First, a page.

As an aside, never, ever change systemd unit files in /usr/lib/systemd. Ever! The Filesystem Hierarchy Standard requires that /usr is treated as read-only. In practice, this means that the package manager handles /usr (except for /usr/local), and you don't touch what the package manager handles - especially because whatever you change will probably eventually be overwritten. Instead, put your stuff in somewhere like /etc.

  • 1
    To clarify it a bit: if you want to override foo.service, run sudo systemctl edit foo.service, and it will save whatever you typed in /etc/systemd/system/foo.service.d/override.conf.
    – Rockallite
    Mar 16, 2017 at 3:47
  • 1
    Also, Alias= directive does NOT work in override files. See github.com/systemd/systemd/issues/1090
    – Rockallite
    Mar 16, 2017 at 3:54
  • @Rockallite didn't know about systemctl edit at the time I wrote this answer. feel free to edit my answer to reflect the Alias= bug (put "OK with answerer" or something in the edit message). good catch.
    – strugee
    Mar 16, 2017 at 4:19

Symlinks didn't used to be possible. But they are as of today.


Others have answered this question, however no one pointed out that you cannot create symbolic links to units that live in a user's home directory. They must live outside of it. Even if its owned by root, configured for 644 permissions, it will not work. Must be outside of /home.

@evandrix pointed out that you can use the --user flag. The process is more complicated than that. "--user" can only be applied to systemd units that are enabled in the user's directory. This allows users to control their own services outside of the --system domain. Be aware only specific version of systemd (I forget which ones but 2.37 and above are working for me) employee the --user domain. I recommend reading this post:


Also this arch page gives good info too:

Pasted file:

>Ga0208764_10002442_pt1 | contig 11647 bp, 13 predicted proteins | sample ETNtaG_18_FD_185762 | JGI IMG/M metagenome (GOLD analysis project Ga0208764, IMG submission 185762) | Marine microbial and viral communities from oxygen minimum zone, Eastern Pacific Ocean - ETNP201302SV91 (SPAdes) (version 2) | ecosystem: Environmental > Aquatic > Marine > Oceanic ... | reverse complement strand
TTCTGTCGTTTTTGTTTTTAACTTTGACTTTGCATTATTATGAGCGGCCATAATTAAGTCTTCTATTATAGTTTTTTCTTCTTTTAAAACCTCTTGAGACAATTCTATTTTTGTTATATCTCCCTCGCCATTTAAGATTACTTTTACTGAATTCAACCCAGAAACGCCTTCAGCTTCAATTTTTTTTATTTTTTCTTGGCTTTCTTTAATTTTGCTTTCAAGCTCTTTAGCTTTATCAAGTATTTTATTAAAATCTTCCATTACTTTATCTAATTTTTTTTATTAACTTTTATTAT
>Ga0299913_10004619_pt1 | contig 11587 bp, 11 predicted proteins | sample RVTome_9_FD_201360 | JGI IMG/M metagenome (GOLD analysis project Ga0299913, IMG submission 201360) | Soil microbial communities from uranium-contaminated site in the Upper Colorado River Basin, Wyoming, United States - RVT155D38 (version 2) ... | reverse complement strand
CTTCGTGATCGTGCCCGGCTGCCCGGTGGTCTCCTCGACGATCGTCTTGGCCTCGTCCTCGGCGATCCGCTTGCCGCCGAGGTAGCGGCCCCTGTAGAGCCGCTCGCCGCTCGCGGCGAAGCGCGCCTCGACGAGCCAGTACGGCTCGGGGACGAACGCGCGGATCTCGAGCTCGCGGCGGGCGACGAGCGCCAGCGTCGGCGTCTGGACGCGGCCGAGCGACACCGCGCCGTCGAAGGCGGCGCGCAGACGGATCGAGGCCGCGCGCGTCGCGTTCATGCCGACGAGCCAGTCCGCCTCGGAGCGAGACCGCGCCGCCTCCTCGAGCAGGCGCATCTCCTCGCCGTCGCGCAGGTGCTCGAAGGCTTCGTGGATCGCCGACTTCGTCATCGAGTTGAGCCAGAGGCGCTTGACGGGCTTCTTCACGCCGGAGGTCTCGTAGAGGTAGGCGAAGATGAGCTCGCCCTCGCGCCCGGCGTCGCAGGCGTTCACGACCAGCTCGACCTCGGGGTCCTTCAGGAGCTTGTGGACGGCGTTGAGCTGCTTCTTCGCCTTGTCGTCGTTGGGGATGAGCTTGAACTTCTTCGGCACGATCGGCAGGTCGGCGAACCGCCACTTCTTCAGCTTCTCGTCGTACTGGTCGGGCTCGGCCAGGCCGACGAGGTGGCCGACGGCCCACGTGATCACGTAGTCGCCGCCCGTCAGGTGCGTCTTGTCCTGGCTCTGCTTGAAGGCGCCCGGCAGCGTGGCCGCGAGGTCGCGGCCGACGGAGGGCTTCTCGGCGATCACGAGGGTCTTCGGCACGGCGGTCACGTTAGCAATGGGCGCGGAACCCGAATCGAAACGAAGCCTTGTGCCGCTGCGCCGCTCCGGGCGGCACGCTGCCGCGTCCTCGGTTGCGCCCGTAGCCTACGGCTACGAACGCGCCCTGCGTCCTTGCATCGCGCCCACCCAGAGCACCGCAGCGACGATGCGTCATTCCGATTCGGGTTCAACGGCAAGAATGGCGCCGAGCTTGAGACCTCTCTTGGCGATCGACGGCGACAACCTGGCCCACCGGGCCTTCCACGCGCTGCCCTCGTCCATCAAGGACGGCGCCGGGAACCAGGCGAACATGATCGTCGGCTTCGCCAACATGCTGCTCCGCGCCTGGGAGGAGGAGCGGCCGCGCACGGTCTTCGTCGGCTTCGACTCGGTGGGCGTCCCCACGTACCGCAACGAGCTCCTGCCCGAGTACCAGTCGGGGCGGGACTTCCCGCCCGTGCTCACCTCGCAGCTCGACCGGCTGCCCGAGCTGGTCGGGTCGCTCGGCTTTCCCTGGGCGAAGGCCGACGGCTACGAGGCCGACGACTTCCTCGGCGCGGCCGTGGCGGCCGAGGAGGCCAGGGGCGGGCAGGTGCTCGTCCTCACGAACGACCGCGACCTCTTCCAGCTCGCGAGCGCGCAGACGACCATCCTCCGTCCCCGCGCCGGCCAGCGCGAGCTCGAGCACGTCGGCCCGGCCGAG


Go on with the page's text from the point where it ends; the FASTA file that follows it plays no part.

Quick breakdown of how to do it:

  1. User account must have a password. This will not work if the account does not have a password
  2. perform a ps -aux | grep systemd You should see a "/usr/lib/systemd/systemd --user" for the specific user. This service is started when the user logs in for the firs time by pam.d
  3. Does /home/YourUserName/.config/systemd/user/ directory exist? If it does, put your unit files in there. If it does not create it, and put your units in there.
  4. Log out and log back in after moving your units to the above directory.
  5. Perform these commands
$ systemctl --user enable myuser.service
$ systemctl --user daemon-reload

Now you can run all systemctl commands as the user, but you need to include the --user flag.

$ systemctl --user status myuser.service
$ systemctl --user start myuser.service
$ systemctl --user restart myuser.service
$ systemctl --user stop myuser.service

Be aware your "User" and "Group" settings in your unit's [Service] section need to set appropriately. Also when using --user, do not use systemctl link myuser.service this will not work as it only works in the system domain. The symbolic links for users are built when running systemctl --user enable myuser.service and links to /home/YourUserName/.config/systemd/user/multi-user.target.wants/